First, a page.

New York: Major currencies traded in tight ranges on Monday with investors facing a dearth of new data and modest price changes in global markets, save for Japan where stocks rallied on possible public pension fund spending, which helped boost the yen.

After a week of wide currency market gyrations, investors appeared unwilling to make fresh bets ahead of Wednesday’s U.S.

inflation data and Thursday’s European manufacturing reports In addition, the Federal Reserve is expected to follow through with its plan to end quantitative easing at the end of the month while benchmark U.S. interest rates are forecast to remain near zero well into 2015.

“I think there is a real risk that if there is a downside surprise in the CPI this could have an outsize reaction in the U.S. Treasury market and dollar,” said Paresh Upadhyaya, portfolio manager, director of currency strategy at Pioneer Investments in Boston.

“It will push Treasury yields lower and could lead to a softer dollar. The bigger reaction would be most felt in dollar/yen. There could be a real risk that 105.50 yen support could be breached,” he said.

The yen gained ground after Japan’s benchmark Nikkei-225 stock index surged 4 per cent on Monday, taking in upbeat U.S. economic data last week as well as news that Japan’s $1.2 trillion public pension fund would likely raise its allocation to domestic stocks to about 25 per cent from 12 per cent.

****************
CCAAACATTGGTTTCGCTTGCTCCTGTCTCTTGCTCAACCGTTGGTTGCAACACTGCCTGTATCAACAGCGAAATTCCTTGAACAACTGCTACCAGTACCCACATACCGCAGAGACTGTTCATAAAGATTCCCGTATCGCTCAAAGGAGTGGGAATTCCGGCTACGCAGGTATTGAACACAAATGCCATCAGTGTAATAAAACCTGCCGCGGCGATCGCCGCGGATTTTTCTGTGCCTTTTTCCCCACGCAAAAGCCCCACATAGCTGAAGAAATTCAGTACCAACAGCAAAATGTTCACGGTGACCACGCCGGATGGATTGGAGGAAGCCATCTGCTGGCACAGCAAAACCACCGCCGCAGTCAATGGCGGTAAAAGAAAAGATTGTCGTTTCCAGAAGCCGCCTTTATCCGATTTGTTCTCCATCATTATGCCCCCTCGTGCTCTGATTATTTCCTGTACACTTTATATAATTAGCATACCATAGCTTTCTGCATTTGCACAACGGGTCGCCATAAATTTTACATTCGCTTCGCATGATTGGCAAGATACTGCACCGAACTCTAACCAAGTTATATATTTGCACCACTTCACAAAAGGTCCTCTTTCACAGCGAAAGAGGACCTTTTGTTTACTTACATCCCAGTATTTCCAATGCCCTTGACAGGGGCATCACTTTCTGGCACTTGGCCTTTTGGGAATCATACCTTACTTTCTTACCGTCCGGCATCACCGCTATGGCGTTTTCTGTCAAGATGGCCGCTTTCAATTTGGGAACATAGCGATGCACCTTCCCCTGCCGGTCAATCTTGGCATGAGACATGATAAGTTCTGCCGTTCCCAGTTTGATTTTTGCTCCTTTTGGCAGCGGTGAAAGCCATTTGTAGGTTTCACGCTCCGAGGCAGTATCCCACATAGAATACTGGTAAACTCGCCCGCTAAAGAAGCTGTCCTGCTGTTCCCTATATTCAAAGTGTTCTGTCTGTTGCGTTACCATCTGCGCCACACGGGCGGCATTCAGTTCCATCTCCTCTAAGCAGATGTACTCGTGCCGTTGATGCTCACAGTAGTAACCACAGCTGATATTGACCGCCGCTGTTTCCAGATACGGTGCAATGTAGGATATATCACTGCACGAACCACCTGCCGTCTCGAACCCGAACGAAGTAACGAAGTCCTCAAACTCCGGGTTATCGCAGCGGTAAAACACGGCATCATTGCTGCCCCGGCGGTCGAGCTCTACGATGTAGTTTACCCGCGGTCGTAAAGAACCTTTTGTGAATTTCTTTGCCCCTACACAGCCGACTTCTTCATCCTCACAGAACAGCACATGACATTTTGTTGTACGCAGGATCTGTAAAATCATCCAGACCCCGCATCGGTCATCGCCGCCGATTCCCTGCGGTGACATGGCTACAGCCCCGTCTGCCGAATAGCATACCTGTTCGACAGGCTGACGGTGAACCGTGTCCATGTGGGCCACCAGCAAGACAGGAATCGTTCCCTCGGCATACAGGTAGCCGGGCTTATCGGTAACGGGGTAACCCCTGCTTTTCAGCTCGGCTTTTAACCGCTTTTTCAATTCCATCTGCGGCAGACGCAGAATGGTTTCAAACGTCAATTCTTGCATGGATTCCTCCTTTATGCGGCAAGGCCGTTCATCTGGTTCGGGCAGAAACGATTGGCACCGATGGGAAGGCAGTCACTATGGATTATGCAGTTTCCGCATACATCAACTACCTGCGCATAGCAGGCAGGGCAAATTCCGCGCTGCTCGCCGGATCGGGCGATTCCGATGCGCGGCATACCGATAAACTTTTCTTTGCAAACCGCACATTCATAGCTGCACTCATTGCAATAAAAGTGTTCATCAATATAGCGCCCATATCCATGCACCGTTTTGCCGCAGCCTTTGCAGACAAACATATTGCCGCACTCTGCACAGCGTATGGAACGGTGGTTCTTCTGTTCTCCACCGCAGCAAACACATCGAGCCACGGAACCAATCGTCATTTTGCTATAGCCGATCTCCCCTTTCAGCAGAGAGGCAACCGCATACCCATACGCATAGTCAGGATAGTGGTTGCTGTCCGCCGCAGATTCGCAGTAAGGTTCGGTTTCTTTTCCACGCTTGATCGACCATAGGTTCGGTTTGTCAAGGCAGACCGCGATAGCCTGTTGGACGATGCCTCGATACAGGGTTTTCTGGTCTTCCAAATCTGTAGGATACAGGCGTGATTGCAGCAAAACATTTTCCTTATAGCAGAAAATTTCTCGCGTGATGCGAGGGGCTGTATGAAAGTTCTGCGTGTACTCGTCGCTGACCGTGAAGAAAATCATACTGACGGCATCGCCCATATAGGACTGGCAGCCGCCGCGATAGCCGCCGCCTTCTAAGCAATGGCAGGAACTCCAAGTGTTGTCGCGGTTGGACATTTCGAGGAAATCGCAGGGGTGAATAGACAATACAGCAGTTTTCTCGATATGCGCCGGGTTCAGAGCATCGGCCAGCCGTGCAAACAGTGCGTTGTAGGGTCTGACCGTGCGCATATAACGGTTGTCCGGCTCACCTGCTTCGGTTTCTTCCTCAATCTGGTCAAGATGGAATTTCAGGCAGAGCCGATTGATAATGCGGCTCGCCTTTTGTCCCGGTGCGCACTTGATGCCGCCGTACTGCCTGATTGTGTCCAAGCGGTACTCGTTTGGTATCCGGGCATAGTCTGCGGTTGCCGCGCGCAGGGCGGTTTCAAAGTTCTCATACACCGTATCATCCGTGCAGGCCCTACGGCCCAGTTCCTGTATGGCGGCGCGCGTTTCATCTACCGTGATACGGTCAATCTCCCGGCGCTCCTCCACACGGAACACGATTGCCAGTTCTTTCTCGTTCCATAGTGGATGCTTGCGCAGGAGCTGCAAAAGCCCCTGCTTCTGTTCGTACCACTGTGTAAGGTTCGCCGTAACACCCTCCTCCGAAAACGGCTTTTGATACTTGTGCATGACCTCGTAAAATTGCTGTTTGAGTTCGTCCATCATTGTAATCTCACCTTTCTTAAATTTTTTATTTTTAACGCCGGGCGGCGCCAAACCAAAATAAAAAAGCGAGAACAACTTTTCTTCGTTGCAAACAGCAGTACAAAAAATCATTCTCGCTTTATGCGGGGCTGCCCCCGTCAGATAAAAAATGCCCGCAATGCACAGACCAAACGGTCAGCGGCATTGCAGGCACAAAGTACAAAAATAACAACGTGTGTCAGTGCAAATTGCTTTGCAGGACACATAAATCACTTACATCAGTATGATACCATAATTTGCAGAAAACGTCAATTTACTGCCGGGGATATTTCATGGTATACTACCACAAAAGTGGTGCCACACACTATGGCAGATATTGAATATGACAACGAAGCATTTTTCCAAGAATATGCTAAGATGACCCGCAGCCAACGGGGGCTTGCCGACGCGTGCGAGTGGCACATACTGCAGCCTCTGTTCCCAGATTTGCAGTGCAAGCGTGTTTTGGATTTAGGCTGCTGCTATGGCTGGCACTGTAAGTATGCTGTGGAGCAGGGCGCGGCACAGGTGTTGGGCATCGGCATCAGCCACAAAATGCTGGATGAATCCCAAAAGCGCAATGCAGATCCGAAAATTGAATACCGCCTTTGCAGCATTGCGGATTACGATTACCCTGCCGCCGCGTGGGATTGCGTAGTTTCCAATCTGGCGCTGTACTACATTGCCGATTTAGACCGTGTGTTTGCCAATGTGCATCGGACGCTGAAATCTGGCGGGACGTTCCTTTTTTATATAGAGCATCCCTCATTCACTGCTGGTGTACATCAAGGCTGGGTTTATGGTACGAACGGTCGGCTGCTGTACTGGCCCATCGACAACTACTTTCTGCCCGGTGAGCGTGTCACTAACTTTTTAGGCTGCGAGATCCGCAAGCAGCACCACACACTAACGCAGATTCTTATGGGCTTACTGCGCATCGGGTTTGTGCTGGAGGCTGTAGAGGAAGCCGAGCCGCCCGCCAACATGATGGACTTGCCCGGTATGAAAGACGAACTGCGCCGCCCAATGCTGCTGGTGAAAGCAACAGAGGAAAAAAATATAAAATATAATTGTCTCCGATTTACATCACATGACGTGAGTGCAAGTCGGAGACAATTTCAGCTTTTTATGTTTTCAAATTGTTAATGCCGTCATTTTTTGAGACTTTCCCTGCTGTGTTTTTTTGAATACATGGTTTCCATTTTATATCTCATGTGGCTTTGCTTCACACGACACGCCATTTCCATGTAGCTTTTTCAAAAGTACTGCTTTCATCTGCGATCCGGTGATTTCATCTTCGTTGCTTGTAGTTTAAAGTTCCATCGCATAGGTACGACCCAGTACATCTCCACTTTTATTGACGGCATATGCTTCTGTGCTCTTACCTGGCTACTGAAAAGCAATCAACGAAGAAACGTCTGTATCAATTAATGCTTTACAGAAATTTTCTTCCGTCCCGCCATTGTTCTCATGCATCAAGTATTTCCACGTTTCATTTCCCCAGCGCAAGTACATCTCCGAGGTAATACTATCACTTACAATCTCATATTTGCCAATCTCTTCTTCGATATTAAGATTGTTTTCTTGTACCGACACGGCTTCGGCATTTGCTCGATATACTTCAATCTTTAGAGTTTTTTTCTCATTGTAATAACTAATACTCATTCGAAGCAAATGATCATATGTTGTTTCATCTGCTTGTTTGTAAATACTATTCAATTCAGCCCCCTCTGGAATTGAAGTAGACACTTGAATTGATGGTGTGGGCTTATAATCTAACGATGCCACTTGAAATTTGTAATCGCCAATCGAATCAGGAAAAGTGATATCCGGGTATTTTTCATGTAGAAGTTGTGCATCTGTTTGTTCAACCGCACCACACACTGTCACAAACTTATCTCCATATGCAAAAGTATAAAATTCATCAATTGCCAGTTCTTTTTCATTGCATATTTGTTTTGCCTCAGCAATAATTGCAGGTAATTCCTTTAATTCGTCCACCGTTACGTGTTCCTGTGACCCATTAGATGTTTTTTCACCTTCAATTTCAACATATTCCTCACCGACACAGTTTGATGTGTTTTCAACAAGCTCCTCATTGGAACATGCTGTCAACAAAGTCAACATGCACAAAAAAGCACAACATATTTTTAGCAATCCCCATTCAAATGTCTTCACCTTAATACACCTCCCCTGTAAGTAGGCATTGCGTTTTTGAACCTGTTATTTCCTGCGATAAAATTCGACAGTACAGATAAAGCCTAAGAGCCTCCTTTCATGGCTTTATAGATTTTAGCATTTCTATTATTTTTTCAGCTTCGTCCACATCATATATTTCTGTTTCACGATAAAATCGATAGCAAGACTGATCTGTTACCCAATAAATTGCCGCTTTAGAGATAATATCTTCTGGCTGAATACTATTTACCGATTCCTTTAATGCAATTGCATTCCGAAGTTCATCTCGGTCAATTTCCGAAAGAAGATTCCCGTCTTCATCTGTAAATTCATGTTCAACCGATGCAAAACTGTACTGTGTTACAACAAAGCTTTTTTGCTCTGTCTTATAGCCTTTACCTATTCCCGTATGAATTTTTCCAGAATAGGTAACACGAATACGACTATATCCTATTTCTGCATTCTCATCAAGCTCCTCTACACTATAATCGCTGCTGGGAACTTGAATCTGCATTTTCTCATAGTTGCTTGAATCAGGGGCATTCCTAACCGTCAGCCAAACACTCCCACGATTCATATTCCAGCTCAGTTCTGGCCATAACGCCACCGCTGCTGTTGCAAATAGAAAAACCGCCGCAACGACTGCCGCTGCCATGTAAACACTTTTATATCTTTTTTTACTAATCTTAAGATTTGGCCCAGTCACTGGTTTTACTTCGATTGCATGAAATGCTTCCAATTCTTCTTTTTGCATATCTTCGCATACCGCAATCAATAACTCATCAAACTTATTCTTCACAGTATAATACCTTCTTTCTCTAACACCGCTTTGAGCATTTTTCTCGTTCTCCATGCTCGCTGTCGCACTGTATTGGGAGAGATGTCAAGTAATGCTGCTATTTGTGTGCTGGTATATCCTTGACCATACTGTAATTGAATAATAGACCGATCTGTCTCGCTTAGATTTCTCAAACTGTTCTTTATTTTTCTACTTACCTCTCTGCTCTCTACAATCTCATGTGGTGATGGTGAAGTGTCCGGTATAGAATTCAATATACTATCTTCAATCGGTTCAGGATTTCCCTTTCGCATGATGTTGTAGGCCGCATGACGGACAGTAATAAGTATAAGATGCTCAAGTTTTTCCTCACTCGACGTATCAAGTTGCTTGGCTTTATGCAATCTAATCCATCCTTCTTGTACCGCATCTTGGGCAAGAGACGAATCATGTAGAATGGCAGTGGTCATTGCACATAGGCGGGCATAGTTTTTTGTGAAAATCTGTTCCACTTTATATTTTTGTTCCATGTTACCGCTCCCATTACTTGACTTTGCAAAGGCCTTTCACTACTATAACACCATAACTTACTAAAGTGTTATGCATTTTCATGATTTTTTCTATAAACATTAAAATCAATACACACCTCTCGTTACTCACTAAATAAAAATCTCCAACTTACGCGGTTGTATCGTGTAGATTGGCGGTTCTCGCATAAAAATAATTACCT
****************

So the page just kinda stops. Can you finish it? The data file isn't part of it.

Resignations in Prime Minister Shinzo Abe’s cabinet were, in the short term, overshadowed by these external factors.

The dollar fell 0.5 per cent against the yen at 106.81 yen while the euro traded at $1.2809, up 0.37 per cent.

“The dollar had a really great run against its counterparts over the last two months,” said John Doyle, director of markets at Washington, D.C-based Tempus Inc., adding that he still looks for dollar strength in the coming months and next year.

Sterling regained ground on the dollar after last week’s trough, trading up 0.51 per cent to $1.6176. The UK currency’s steep fall has pulled its 100-day moving average slightly below the 200-day one for the first time in just over a year. When a shorter-term moving average cuts below a longer-term one, this is typically seen as a negative signal for the market.

Germany’s central bank said on Monday the German economy risks coming dangerously close to recession, forecasting little or no growth in the second half of 2014.

The European Central Bank, meanwhile, said it started buying covered bonds in a bid to revive the euro zone economy and keep deflation at bay.

The Bundesbank’s gloomy assessment raises the prospect Germany’s economy could stay weak, compounding the problems of the 18-country currency bloc, whose economy is already slowing to a virtual halt.

German producer prices declined for the 14th consecutive month, highlighting the disinflationary pressures causing concern to investors and policymakers alike.